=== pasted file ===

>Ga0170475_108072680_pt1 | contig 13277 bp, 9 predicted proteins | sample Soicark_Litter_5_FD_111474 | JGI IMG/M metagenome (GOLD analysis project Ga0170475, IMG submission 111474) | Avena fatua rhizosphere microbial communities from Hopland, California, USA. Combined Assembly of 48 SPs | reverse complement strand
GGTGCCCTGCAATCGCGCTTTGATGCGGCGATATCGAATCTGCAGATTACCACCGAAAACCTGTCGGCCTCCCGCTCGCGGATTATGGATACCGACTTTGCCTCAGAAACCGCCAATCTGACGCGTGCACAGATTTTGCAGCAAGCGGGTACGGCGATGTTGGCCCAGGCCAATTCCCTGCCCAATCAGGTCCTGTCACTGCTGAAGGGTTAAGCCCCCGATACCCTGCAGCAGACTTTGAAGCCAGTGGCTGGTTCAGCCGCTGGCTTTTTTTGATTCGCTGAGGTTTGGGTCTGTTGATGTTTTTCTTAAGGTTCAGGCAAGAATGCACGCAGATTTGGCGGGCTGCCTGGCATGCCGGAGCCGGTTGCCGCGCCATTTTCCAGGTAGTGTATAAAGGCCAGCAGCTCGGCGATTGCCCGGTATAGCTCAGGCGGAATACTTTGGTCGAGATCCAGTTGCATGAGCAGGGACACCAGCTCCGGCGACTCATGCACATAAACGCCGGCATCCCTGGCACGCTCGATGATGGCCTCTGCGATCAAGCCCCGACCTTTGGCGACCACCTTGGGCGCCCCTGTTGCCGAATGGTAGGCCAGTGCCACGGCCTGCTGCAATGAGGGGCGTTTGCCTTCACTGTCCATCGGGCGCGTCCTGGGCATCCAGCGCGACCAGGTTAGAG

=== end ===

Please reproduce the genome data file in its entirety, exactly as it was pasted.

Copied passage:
>Ga0170475_108072680_pt1 | contig 13277 bp, 9 predicted proteins | sample Soicark_Litter_5_FD_111474 | JGI IMG/M metagenome (GOLD analysis project Ga0170475, IMG submission 111474) | Avena fatua rhizosphere microbial communities from Hopland, California, USA. Combined Assembly of 48 SPs | reverse complement strand
GGTGCCCTGCAATCGCGCTTTGATGCGGCGATATCGAATCTGCAGATTACCACCGAAAACCTGTCGGCCTCCCGCTCGCGGATTATGGATACCGACTTTGCCTCAGAAACCGCCAATCTGACGCGTGCACAGATTTTGCAGCAAGCGGGTACGGCGATGTTGGCCCAGGCCAATTCCCTGCCCAATCAGGTCCTGTCACTGCTGAAGGGTTAAGCCCCCGATACCCTGCAGCAGACTTTGAAGCCAGTGGCTGGTTCAGCCGCTGGCTTTTTTTGATTCGCTGAGGTTTGGGTCTGTTGATGTTTTTCTTAAGGTTCAGGCAAGAATGCACGCAGATTTGGCGGGCTGCCTGGCATGCCGGAGCCGGTTGCCGCGCCATTTTCCAGGTAGTGTATAAAGGCCAGCAGCTCGGCGATTGCCCGGTATAGCTCAGGCGGAATACTTTGGTCGAGATCCAGTTGCATGAGCAGGGACACCAGCTCCGGCGACTCATGCACATAAACGCCGGCATCCCTGGCACGCTCGATGATGGCCTCTGCGATCAAGCCCCGACCTTTGGCGACCACCTTGGGCGCCCCTGTTGCCGAATGGTAGGCCAGTGCCACGGCCTGCTGCAATGAGGGGCGTTTGCCTTCACTGTCCATCGGGCGCGTCCTGGGCATCCAGCGCGACCAGGTTAGAG